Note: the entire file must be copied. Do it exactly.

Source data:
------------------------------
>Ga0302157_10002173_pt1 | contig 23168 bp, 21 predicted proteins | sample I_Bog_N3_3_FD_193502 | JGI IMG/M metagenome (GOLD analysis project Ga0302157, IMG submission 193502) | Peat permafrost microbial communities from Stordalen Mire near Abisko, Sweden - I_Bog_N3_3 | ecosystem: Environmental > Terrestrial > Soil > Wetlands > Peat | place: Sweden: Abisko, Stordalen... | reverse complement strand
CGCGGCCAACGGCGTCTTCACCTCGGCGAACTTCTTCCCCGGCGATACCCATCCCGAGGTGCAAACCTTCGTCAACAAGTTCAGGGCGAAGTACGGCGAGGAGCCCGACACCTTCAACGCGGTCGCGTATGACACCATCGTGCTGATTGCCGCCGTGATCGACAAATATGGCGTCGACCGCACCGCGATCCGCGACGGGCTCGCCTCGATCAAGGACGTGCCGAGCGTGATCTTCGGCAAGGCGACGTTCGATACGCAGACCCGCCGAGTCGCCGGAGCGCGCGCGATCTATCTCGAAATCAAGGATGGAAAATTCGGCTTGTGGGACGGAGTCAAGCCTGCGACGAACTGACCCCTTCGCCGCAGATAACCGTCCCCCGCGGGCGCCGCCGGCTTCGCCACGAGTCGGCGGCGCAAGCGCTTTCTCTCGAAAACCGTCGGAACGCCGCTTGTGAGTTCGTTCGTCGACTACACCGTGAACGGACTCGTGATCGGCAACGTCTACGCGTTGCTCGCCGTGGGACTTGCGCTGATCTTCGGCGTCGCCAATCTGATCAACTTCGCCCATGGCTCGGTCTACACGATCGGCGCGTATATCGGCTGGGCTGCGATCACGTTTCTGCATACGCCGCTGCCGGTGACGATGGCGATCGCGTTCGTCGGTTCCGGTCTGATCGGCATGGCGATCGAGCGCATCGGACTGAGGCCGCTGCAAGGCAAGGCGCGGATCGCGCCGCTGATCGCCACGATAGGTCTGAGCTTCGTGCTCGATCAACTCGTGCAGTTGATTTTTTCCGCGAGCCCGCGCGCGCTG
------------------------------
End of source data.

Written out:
>Ga0302157_10002173_pt1 | contig 23168 bp, 21 predicted proteins | sample I_Bog_N3_3_FD_193502 | JGI IMG/M metagenome (GOLD analysis project Ga0302157, IMG submission 193502) | Peat permafrost microbial communities from Stordalen Mire near Abisko, Sweden - I_Bog_N3_3 | ecosystem: Environmental > Terrestrial > Soil > Wetlands > Peat | place: Sweden: Abisko, Stordalen... | reverse complement strand
CGCGGCCAACGGCGTCTTCACCTCGGCGAACTTCTTCCCCGGCGATACCCATCCCGAGGTGCAAACCTTCGTCAACAAGTTCAGGGCGAAGTACGGCGAGGAGCCCGACACCTTCAACGCGGTCGCGTATGACACCATCGTGCTGATTGCCGCCGTGATCGACAAATATGGCGTCGACCGCACCGCGATCCGCGACGGGCTCGCCTCGATCAAGGACGTGCCGAGCGTGATCTTCGGCAAGGCGACGTTCGATACGCAGACCCGCCGAGTCGCCGGAGCGCGCGCGATCTATCTCGAAATCAAGGATGGAAAATTCGGCTTGTGGGACGGAGTCAAGCCTGCGACGAACTGACCCCTTCGCCGCAGATAACCGTCCCCCGCGGGCGCCGCCGGCTTCGCCACGAGTCGGCGGCGCAAGCGCTTTCTCTCGAAAACCGTCGGAACGCCGCTTGTGAGTTCGTTCGTCGACTACACCGTGAACGGACTCGTGATCGGCAACGTCTACGCGTTGCTCGCCGTGGGACTTGCGCTGATCTTCGGCGTCGCCAATCTGATCAACTTCGCCCATGGCTCGGTCTACACGATCGGCGCGTATATCGGCTGGGCTGCGATCACGTTTCTGCATACGCCGCTGCCGGTGACGATGGCGATCGCGTTCGTCGGTTCCGGTCTGATCGGCATGGCGATCGAGCGCATCGGACTGAGGCCGCTGCAAGGCAAGGCGCGGATCGCGCCGCTGATCGCCACGATAGGTCTGAGCTTCGTGCTCGATCAACTCGTGCAGTTGATTTTTTCCGCGAGCCCGCGCGCGCTG